I was in the middle of making a batch of Mallow cookies when the realization kind of hit me.
I no longer loathe marshmallows.
For many, this wouldn't be quite a significant moment. For me, it actually was.
Marshmallows and I had an understanding, you see. I would tolerate them enough to let them swim around in, and thicken up, my Swiss Miss but, otherwise, I didn't want to see their weird cork shaped bodies. Peeps were given away, out of disgust, at Easter time and Fluffernutters were just not a part of my childhood. Rocky Road was never as appealing as Mint Chocolate Chip in the summer. I was so ambivalent about them that I would even wrinkle my nose at a perfectly toasted campfire marshmallow on a stick. My first S'mores, to my recollection, was had just a few years ago when my sister and nephews came to visit.
My aversion was always a combination of flavor (too sugary) and texture (too spongy). Outside of creating a sugar raft in my hot chocolate their only other purpose, I thought, was to bind together a batch of Rice Krispie treats. They were the bastard, underdeveloped cousin to my beloved nougat and I avoided them, or anything with them, whenever I could.
Then, sometime over the past 8 1/2 years of living in Maine, I stopped detesting them so much (That is not to say that I have openly accepted Peeps into my life, though, because I haven't. That is one sugary confection I don't quite get). I can't quite say that I ever imagined that I would embrace them, let alone be standing in the kitchen pouring boiling, gelatinous simple syrup into a bowl of whipped egg whites. But, there's something slightly satisfying when you realize that you've grown into liking foods that you had such a loathing of when you were younger.
So, here is to the marshmallow and our new understanding of one another.
Mallows (Chocolate Covered Marshmallow Cookies)
For the Cookies:
3 cups (375grams/13.23oz) all purpose flour
1/2 cup (112.5grams/3.97oz) white sugar
1/2 teaspoon salt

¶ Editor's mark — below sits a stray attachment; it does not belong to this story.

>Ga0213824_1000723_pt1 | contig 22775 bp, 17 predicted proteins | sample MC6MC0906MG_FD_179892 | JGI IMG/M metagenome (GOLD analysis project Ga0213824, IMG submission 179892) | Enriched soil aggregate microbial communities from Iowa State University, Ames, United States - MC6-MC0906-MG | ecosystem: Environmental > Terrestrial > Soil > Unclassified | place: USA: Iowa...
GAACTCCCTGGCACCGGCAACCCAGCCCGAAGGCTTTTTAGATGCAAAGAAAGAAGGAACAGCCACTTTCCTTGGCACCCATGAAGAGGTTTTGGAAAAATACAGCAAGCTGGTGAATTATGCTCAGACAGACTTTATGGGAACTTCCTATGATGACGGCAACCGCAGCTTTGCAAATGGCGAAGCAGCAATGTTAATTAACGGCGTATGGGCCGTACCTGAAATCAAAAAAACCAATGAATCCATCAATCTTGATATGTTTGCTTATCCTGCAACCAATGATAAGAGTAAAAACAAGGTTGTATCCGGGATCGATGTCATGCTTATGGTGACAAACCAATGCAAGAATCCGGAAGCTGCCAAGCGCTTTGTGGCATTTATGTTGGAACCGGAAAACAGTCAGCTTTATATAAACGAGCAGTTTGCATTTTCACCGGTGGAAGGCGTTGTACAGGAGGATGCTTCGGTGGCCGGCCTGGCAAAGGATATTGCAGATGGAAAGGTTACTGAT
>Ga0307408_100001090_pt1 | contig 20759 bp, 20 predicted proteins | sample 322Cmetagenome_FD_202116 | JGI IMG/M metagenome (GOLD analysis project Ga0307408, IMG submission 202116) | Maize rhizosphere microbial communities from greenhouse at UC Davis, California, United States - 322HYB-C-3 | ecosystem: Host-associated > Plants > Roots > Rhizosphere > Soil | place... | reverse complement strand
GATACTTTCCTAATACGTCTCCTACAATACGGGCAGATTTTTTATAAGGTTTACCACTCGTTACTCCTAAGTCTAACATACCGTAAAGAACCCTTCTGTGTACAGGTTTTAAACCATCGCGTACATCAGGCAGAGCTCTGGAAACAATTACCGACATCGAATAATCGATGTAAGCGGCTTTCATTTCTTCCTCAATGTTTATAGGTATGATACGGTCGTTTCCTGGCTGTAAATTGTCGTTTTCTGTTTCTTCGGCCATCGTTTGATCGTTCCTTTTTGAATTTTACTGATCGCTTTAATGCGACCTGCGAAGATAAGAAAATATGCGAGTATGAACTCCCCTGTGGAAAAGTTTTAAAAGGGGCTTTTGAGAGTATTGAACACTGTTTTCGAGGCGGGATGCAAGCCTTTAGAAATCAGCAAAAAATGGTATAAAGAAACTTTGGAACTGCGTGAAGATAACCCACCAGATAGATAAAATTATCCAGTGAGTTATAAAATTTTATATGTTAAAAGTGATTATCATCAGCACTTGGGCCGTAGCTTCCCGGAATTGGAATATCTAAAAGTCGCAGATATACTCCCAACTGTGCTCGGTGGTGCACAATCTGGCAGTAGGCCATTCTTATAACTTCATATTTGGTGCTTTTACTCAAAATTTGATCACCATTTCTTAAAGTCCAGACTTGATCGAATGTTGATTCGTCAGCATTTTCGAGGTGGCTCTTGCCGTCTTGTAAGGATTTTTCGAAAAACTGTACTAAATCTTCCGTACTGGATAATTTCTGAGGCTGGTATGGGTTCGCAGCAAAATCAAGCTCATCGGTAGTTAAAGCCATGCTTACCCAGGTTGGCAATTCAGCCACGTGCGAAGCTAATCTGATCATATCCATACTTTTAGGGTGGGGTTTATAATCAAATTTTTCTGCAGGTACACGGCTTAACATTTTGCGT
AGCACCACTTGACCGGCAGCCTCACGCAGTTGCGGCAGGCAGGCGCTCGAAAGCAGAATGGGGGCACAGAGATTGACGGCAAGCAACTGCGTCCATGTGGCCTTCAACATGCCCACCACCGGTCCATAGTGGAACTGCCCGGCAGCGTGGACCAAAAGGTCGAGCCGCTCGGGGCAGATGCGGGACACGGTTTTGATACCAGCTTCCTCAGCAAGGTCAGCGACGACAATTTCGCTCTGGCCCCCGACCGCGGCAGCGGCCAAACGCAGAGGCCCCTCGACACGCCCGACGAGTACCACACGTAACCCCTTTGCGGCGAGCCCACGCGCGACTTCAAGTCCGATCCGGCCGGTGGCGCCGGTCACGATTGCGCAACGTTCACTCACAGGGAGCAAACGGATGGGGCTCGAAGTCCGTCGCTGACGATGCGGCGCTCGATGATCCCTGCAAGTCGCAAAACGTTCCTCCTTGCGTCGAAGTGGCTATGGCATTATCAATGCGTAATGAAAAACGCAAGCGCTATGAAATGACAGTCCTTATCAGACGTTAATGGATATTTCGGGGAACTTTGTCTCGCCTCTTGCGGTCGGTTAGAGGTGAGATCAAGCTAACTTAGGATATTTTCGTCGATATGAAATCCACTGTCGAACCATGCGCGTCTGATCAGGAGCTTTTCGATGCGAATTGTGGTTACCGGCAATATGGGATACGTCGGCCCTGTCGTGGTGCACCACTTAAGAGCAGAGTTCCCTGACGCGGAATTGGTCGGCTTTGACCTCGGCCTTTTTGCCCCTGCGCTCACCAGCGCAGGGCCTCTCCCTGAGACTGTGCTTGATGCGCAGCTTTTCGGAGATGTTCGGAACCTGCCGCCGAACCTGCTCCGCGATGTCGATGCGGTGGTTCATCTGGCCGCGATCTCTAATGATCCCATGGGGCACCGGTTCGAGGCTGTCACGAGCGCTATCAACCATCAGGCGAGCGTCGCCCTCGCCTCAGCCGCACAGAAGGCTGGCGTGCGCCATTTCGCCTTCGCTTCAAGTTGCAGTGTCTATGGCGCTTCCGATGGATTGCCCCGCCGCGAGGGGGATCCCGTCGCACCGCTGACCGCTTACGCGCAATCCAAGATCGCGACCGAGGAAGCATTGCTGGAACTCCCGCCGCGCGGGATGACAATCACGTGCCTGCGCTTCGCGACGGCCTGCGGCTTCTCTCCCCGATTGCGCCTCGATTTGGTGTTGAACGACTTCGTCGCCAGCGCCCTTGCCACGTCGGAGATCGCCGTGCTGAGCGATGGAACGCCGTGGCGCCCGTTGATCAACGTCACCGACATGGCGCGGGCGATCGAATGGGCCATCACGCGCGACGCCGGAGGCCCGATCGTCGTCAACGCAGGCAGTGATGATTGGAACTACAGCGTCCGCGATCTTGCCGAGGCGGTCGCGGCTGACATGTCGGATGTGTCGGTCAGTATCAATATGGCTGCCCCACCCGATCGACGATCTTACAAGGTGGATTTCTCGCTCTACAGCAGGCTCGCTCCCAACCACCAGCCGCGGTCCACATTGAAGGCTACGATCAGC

3/4 teaspoon baking powder
3/8 teaspoon baking soda
1/2 teaspoon ground cinnamon
12 tablespoons (170grams/ 6 oz) unsalted butter
3 eggs, whisked together
For the marshmallows:
1/4 cup (60ml) water
1/4 cup (60ml) light corn syrup
3/4 cup (170 grams) sugar
1 tablespoon powdered gelatin
2 tablespoons cold water
2 egg whites, room temperature
1 whole vanilla bean, split open and seeded
For the chocolate glaze:
12 ounces semisweet chocolate
2 ounces cocoa butter or vegetable oil
Prepare the cookies:
In a mixer with the paddle attachment, blend the dry ingredients. On low speed, add the butter and mix until sandy. Add the eggs and mix until combine. Form the dough into a disk, wrap with clingfilm or parchment and refrigerate at least 1 hour and up to 3 days. When ready to bake, grease a cookie sheet or line it with parchment paper or a silicon mat.
Preheat the oven to 375 degrees F. Roll out the dough to 1/8-inch thickness, on a lightly floured surface. Use a 1 to 1 1/2 inches cookie cutter to cut out small rounds of dough. Transfer to the prepared pan and bake for 10 minutes or until light golden brown. Let cool to room temperature.
Prepare the marshmallows:
In a medium saucepan, combine the water, corn syrup, and sugar, bring to a boil until “soft-ball” stage, or 235 degrees on a candy thermometer. Sprinkle the gelatin over the cold water and let dissolve. Remove the syrup from the heat, add the gelatin, and mix. Whip the whites until soft peaks form and pour the syrup into the whites. Add the vanilla seeds and continue whipping until stiff. Transfer to a pastry bag.
Prepare the chocolate glaze:
Melt the chocolate and shortening together in the top of a double boiler or a bowl set over barely simmering water.
Pipe a “kiss” of marshmallow onto each cookie. Let set at room temperature for 2 hours. Line a cookie sheet with parchment or silicon mat. One at a time, gently drop the marshmallow-topped cookies into the warm chocolate glaze. Lift out with a fork and let excess chocolate drip back into the bowl. Place on the prepared pan and let set at room temperature until the coating is firm, about 1 to 2 hours.